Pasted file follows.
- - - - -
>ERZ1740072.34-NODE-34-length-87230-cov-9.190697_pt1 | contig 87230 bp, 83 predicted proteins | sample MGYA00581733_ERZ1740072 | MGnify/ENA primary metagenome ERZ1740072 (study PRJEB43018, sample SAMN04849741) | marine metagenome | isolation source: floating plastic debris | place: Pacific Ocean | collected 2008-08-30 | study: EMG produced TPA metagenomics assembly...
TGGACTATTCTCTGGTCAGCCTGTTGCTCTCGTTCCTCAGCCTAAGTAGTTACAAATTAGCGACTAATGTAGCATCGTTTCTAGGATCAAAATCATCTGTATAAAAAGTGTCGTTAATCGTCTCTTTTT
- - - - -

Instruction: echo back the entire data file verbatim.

>ERZ1740072.34-NODE-34-length-87230-cov-9.190697_pt1 | contig 87230 bp, 83 predicted proteins | sample MGYA00581733_ERZ1740072 | MGnify/ENA primary metagenome ERZ1740072 (study PRJEB43018, sample SAMN04849741) | marine metagenome | isolation source: floating plastic debris | place: Pacific Ocean | collected 2008-08-30 | study: EMG produced TPA metagenomics assembly...
TGGACTATTCTCTGGTCAGCCTGTTGCTCTCGTTCCTCAGCCTAAGTAGTTACAAATTAGCGACTAATGTAGCATCGTTTCTAGGATCAAAATCATCTGTATAAAAAGTGTCGTTAATCGTCTCTTTTT